Happy New Year!
A major snowstorm hit Virginia on Monday, knocking out the internet to much of Charlottesville. I spent the time I would normally use on my newsletter to look through social media friends’ posts about New Year’s resolutions and 2022 goals.
The beginning of the year is a great time for launching new projects and setting goals. Last year, I wrote about the importance of envisioning your success. In 2019, I shared the five questions that can help you (re)define your writing life. Both are still relevant, but this year I want to talk about something I learned that can make or break your goals.
It all started with a photo shoot.
Well, it really started with all the ways I avoided scheduling a photo shoot for nearly three years.
Without realizing it, I’d become photo-reluctant in middle age, much like my mother. Maybe it was the bad selfies I took—you know the ones with the faces you thought looked good but didn’t? Or perhaps it was something about finally looking my age that made me camera shy.
I’ve known for years that professional headshots were in order. But I kept waiting for that magical day when I was well-rested, had salon-perfect hair and lines smoothed by that miracle cream I’ve yet to discover. On that special day, those pesky few pounds that hang around like a bad friend or elevator fart would be gone.
I finally scheduled a photo shoot in early 2020. Two weeks before my appointment, we entered the pandemic lockdown. I could’ve rescheduled over the summer, but I’d stopped dying my hair, which gave me yet another reason to delay.
After my Website Relaunch and Redesign webinar with Jane Friedman, I decided to dig a little deeper, and soon discovered the obvious: fear of what the camera might capture held me back. Unwilling to let fear win, I scheduled a new photo shoot.
It happened at the worst possible time. I had a broken finger. We’d recently experienced a death in the family. An identity theft issue had resulted in hours of phone calls to credit card companies. All of this made sleep elusive and I’d yet to find that magic eye cream or shed my pandemic weight gain.
But I committed to showing up anyway.
Hours before the shoot, I pulled this card from my Osho Zen tarot deck:
Fun was the one thing I needed. It was also the last thing I’d considered in the run-up to this experience.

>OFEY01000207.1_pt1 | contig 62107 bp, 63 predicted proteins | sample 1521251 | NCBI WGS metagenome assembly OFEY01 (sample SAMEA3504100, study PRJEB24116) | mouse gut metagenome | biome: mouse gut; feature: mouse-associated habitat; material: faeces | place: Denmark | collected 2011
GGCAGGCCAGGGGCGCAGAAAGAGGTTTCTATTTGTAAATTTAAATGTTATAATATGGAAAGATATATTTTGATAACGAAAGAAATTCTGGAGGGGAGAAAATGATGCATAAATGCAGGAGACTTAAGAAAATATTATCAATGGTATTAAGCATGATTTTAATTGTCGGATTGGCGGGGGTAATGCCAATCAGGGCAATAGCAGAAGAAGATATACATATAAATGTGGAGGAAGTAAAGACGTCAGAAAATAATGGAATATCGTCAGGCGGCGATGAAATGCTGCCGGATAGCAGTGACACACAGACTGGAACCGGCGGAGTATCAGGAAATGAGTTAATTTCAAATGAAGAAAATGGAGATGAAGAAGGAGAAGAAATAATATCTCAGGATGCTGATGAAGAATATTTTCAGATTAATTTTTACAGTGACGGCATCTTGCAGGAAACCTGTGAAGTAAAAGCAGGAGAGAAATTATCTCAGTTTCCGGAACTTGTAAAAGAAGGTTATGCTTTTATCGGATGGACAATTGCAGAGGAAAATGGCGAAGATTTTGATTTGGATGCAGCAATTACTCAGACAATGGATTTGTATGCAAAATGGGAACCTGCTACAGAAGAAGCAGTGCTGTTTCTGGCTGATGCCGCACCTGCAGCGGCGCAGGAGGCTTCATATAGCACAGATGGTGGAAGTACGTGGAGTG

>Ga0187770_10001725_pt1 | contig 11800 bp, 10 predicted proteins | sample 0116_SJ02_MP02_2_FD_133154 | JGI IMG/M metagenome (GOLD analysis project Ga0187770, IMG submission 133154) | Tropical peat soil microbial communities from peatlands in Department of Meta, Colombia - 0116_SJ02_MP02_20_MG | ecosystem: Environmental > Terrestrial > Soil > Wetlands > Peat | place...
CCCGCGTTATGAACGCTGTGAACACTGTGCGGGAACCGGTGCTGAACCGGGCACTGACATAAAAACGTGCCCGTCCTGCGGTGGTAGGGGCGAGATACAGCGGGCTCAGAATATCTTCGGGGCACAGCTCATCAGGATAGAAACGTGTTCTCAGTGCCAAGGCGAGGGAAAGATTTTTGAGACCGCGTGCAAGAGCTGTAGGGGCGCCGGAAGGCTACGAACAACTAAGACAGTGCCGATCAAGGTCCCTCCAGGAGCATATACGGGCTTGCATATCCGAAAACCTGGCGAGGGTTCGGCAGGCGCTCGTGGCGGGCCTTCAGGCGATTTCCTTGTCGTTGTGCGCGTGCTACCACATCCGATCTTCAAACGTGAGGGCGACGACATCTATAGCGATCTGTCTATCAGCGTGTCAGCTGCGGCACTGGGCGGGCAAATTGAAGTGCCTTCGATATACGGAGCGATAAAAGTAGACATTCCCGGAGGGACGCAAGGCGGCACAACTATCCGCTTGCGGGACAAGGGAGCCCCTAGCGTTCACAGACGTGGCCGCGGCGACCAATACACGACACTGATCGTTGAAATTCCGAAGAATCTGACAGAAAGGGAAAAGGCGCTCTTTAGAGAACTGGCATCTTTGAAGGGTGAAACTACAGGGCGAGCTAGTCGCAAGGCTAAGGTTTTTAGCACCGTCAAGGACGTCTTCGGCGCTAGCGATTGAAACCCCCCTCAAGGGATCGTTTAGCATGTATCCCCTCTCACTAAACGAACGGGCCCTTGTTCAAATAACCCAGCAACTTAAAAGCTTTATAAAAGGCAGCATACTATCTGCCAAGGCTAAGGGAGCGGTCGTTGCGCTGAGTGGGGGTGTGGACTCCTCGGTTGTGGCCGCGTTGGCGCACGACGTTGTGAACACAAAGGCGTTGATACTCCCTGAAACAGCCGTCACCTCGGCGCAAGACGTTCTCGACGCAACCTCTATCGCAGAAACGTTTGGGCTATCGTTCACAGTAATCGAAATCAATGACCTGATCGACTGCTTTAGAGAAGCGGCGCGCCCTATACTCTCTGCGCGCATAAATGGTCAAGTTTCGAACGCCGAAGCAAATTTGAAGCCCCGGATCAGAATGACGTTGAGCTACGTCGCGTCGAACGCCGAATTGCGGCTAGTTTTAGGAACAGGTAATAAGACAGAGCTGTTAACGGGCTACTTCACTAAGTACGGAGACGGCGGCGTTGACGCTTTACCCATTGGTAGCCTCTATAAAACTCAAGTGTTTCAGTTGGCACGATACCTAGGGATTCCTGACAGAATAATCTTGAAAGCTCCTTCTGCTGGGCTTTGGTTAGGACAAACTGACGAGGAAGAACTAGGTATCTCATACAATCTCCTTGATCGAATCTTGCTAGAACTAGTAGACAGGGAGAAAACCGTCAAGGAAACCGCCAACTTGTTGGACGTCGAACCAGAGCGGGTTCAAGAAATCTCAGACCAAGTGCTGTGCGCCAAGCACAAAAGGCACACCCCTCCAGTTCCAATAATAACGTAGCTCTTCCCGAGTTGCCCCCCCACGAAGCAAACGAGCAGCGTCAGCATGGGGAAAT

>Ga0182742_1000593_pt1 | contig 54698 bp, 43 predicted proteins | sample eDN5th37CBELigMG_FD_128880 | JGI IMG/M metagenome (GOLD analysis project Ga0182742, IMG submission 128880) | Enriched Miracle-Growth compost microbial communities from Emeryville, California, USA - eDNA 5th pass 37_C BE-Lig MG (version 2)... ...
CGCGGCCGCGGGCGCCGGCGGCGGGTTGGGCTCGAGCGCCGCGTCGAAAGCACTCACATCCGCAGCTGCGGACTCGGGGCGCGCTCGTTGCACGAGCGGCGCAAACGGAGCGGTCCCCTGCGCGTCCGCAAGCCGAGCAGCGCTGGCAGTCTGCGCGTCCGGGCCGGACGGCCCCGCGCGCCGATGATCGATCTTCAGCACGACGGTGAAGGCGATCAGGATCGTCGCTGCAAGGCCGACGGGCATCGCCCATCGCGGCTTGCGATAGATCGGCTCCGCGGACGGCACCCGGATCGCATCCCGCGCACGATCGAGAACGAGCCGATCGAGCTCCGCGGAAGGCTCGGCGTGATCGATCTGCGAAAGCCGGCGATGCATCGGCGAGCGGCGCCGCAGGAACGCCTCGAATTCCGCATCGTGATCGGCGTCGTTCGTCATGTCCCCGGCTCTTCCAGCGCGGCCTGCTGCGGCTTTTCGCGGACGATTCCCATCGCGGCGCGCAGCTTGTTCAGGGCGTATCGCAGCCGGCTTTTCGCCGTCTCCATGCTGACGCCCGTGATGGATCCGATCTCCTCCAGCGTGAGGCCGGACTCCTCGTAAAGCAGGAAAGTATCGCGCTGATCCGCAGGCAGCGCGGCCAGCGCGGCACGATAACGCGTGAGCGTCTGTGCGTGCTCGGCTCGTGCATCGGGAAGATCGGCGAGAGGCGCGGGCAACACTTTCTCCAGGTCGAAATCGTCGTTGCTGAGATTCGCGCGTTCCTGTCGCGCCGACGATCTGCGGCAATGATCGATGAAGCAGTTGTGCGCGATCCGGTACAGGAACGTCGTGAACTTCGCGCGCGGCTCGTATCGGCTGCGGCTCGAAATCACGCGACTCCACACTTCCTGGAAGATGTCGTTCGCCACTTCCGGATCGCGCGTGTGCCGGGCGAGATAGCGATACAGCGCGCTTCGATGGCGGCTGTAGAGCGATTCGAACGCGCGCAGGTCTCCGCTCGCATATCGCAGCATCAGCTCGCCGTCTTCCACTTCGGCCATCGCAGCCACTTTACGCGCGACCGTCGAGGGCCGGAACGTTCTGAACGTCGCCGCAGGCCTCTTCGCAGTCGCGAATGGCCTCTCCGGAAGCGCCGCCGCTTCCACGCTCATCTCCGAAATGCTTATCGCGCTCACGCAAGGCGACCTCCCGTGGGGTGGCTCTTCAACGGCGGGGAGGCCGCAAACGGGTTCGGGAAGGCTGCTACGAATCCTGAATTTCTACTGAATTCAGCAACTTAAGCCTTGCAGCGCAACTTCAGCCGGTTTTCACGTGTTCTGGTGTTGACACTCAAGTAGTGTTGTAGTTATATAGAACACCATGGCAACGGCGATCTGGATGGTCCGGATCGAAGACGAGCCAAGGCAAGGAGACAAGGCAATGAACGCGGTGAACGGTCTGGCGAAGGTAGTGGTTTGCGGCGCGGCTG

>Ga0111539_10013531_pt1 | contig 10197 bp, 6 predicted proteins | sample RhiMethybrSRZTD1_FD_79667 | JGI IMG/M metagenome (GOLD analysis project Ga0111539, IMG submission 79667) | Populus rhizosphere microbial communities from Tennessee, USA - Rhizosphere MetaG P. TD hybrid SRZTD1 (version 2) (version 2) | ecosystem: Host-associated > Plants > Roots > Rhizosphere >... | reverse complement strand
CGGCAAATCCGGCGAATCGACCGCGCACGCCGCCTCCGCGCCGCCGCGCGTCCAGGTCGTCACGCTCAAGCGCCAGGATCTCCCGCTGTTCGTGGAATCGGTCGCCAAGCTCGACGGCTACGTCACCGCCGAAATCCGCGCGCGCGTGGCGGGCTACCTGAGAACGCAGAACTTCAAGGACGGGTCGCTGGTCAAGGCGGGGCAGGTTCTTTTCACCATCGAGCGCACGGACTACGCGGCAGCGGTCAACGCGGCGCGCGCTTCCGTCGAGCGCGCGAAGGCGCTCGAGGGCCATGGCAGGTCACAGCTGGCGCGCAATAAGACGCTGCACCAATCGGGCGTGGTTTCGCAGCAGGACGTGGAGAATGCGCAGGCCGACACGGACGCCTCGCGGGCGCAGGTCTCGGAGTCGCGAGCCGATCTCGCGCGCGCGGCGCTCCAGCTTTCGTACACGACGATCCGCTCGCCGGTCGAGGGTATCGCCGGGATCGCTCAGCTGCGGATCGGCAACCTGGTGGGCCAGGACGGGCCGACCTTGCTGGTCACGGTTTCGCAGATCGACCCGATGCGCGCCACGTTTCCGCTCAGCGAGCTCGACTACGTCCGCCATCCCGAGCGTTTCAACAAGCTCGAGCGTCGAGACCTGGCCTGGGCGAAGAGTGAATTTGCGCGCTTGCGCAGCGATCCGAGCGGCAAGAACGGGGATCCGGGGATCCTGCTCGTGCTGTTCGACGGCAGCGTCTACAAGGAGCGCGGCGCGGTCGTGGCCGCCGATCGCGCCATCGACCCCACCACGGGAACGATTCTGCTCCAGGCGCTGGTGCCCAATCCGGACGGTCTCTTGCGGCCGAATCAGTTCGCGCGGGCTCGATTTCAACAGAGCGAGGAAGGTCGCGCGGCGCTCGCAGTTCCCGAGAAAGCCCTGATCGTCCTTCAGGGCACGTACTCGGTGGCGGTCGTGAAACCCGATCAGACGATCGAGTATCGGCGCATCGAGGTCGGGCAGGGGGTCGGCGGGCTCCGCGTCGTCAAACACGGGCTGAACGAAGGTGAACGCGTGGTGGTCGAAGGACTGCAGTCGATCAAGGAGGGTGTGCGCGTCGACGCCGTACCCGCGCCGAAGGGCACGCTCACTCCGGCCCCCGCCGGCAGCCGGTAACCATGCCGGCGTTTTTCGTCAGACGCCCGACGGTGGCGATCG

When I arrived at Sarah Cramer Shield’s photographer’s studio, I told her about recent events and my intention for this session. Then I flipped off the camera and we spent the next hour in a state of playful abandon. Every few shots, Sarah said, “there she is” and smiled.
I cried when I received my pictures. For the past three years, I’d feared the flaws the camera would reveal. Not once had I considered the best self the photographer would capture. But there she is.
And I’m grateful she showed up.
This leads me to the resolutions we’re all writing. While setting goals and intentions are important, what really matters is how you see yourself. When you look in the mirror do you see a king or queen or something else?
What you see impacts the goals you choose, how you approach them, and what you allow yourself to achieve.
So, how do you see yourself?
Not sure? Here are a few exercises you can try.
Exercise One: The Mirror Trick
Look at yourself in the mirror. While focusing on your eyes, say, “I love you” to your image. Can’t do it? That’s okay. I couldn’t even say “I” the first twelve times I tried this exercise. Do it every day for a month, then do one loving thing for yourself and see what happens.
Exercise Two: Celebrate, Explore, and Release
This is a modified version of an exercise I read in a recent newsletter from Marie Forleo:
- Write down what you accomplished in 2021 and then celebrate each item.
- Write down one mistake you made and what you learned from it.
- Write down all the things you need to let go of. Then, get honest about the ones you’re ready to release. Write your release items on a piece of paper, then burn it. Place the ones you’re not ready to release in an envelope or a box you can revisit later in the year.
Exercise Three: Schedule Your Own Photography Session
You don’t need to hire a photographer to do this. Schedule some time with someone who brings you joy. Agree to take silly and serious pictures of each other. You can use the video option on your phone or take speed shots to capture your best look. Smile, flip the camera off, wear a crown. Do whatever conjures a sense of play and the person taking your picture will look up and say, “there you are.” And when you look at those pictures, you’ll find your best self.
Print that picture and look at it every day. Seeing your best self will allow you to be your best self, and that, my friends, is how you’ll achieve your goals.
So what do you love about yourself? Let me know so I can create a list of attributes for next week’s newsletter.
I celebrate you and your best self, which is always there, even if you can’t see it.
And as always, write on.